Long: Yes, the Obama–Biden administration would eliminate all capital gains taxes on start-up and small businesses. This is a way of encouraging innovation and also
a job creation. Because, senator Obama believes that small businesses are so important and he understands the challenges that they face. He also proposes that he will provide health insurance companies with the new small business–health tax credit, that would help small businesses provide quality healthcare for their employees, and many technology start-ups would be in a situation where this will be extremely important. And both the tax and the healthcare assistance parts of the Obama plan, I think, would be really beneficial.
Steve: So, if Joe the Plumber's company should endeavor to create a new kind of flange there might be some economic breaks for them there?
Long: Well, possibly, but I think that they would have to be looking at their balance sheets and I am not an expert in that.
Steve: It's fine. You mentioned how it can sound strange to the public when a particular small bit of research is cherry-picked for exposition and I couldn't help to think about the statement that Governor Palin made where she denigrated fruit-fly research, which I found to be absolutely stunning. Could you just tell me for one thing why a fruit fly is so damn important and what was your reaction when you heard her make that statement?
Long: So, when Governor Palin criticized last week earmarks and wasteful spending, as an example she said to her audience, "Did you know that there is money in the federal government for fruit fly research? And it is even in Paris, I kid you not." So, the governor criticized the fact that federal government includes research funds for work on fruit flies in Paris, France. She then left it that saying, "I kid you not" and I suspect she got a very rousing response from her audience, but that cuts close to home for me in two ways. First, that particular project is actually an agricultural project. It's on a particular kind of fruit fly that infests the olive tree. For us in California, olive tree[s] and pests on olive trees are a big problem; it's a very important part of our agricultural economy and of course a wonderful tradition as well. The reason why the USDA has a project in France, the same way it does in many many other nations is that this is a kind of pest problem that France also deals with and they have a highly skilled lab facility. A small portion of our USDA's efforts to study this pest are in cooperation with this lab of experts in Paris, France. So, I think it was very disappointing that something so worthwhile and so close to the earth as helping all our farmers was picked on as an example of waste. I think that's a shame. Furthermore, if we were talking about the generic fruit-fly, the Drosophila fruit-fly that so many laboratories works on, it's doubly ironic that Governor Palin would have criticized that plan just a few weeks ago. A laboratory here in the United States was able to report a great advance in the study of a gene that may be influential and important for the understanding of autism, a condition that many of us hope will be greatly helped through research. This research was done on fruit flies right here in the United States and it's an example again of how basic research might sound funny if you pick on it, but it can have an amazing and wonderful effect on our nation's health in terms of people or in terms of our economy.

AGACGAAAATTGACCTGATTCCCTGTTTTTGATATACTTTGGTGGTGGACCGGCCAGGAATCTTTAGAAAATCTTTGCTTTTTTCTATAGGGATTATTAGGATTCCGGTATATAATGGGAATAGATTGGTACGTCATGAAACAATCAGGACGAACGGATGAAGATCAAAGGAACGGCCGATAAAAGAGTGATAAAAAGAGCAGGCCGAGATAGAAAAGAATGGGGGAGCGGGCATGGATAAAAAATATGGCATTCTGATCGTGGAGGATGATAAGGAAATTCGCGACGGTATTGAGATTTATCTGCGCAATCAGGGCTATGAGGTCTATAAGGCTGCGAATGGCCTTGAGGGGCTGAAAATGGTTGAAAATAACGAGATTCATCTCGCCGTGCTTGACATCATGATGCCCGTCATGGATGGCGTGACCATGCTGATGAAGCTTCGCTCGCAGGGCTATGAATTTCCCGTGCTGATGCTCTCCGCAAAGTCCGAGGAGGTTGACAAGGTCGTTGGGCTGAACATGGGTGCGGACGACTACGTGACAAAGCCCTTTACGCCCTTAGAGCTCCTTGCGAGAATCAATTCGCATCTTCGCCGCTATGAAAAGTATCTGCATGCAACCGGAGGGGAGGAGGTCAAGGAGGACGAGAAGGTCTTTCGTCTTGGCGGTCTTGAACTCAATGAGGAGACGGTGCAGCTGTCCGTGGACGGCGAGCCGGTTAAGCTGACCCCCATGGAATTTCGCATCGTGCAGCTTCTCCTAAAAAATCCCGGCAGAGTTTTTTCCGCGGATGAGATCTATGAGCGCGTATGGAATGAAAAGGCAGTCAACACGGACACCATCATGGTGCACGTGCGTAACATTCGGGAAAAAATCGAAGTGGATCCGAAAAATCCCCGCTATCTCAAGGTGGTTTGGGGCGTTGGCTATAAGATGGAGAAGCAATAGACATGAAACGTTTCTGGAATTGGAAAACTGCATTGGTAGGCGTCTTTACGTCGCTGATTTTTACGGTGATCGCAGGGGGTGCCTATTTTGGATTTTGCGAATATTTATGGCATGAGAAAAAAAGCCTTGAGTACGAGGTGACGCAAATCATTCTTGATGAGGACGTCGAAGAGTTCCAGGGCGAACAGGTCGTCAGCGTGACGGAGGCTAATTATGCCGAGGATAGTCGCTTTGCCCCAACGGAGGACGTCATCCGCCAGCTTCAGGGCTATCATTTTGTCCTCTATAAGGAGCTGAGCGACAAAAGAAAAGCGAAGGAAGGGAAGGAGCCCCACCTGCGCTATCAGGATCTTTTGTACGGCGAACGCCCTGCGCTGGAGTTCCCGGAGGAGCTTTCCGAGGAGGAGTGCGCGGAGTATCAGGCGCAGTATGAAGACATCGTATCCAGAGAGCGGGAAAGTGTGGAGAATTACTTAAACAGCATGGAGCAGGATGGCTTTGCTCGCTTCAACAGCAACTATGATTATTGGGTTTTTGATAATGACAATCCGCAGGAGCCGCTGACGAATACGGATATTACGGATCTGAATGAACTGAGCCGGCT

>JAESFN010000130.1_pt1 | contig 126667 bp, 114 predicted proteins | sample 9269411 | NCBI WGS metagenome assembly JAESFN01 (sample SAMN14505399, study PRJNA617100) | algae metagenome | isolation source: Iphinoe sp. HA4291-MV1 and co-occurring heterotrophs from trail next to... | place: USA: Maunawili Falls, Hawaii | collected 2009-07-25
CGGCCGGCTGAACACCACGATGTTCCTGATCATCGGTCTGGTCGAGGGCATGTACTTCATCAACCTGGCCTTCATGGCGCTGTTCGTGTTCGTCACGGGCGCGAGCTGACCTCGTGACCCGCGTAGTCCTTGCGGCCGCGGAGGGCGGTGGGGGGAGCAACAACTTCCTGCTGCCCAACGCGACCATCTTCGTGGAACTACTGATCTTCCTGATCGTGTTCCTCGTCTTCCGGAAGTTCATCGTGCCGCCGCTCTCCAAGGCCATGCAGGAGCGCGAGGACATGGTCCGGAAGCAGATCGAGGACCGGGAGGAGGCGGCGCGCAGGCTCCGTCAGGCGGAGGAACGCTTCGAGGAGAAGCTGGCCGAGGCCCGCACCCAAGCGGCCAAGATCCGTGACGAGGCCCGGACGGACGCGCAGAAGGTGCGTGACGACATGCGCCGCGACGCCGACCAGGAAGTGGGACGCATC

Steve: And I would also like to point out to listeners who maybe aren't familiar with genetic research and fruit fly research. If we wanted to, we could spend 300 hours probably talking about every particular discovery in molecular biology and biology in agriculture that has been made working with fruit flies. You could say the human genome project itself is an outgrowth of fruit fly research, couldn't you?
Long: Yes, I think that from the early part of [the] 20th century through the present, genetic research on fruit flies has provided us with some of the most important advances that we have had in the understanding of the nature of the gene and of how genes cause cells to grow, develop and change.
Steve: Yeah, and I didn't mean to spend five minutes picking on Governor Palin; I thought it was worth talking about this as an example of how you need to understand—as we just had to blow a fly off the table; it wasn't a fruit fly.
Long: It was a housefly.
Steve: It was a housefly that came to visit for a second, but it's just important to understand that anytime you pick out a particular piece of research for ridicule, it may sound ridiculous to the public when they don't have the context in which to place it; because these things are all pieces of a whole, you know? You have people working on sea urchins and it might sound ridiculous, but it's part of our understanding of development that may wind up having an impact on birth defect work in humans, and that's why this kind of basic research is so important.
Long: I would like to follow up what you were just saying by mentioning again the importance of science education not just for scientists, but for all of our citizens. Educating all Americans in science is important so that we can be a nation of engaged citizens; so that we and our fellow citizens can make critical decisions that our nation is going to be facing and that we face in our own lives as well. I think that leadership—as I mentioned earlier—leadership of paying attention to science [and] respecting what it has to say can make a big difference in the way that the nation as a whole looks at science. I will also just add something from my own point of view, which is, I believe most scientists, I don't believe that science has to drive every decision. Decisions have to be made using many many factors, but I want science advice to be heard, to be considered and to be represented honestly. And if a decision is made that is not exactly what science would have recommended, what I would hope to see is the acknowledgment that "The scientific advice said X. We are also considering these other factors which might be social or economic and for those reasons we are going to do X minus 3 or we going to do Y." That kind of acknowledgment of science is I think the proper
world[worth] for it to have in thoughtful leadership.
Steve: Rather than discarding the scientific input as not being part of the decision making process at all or denigrating it, in fact.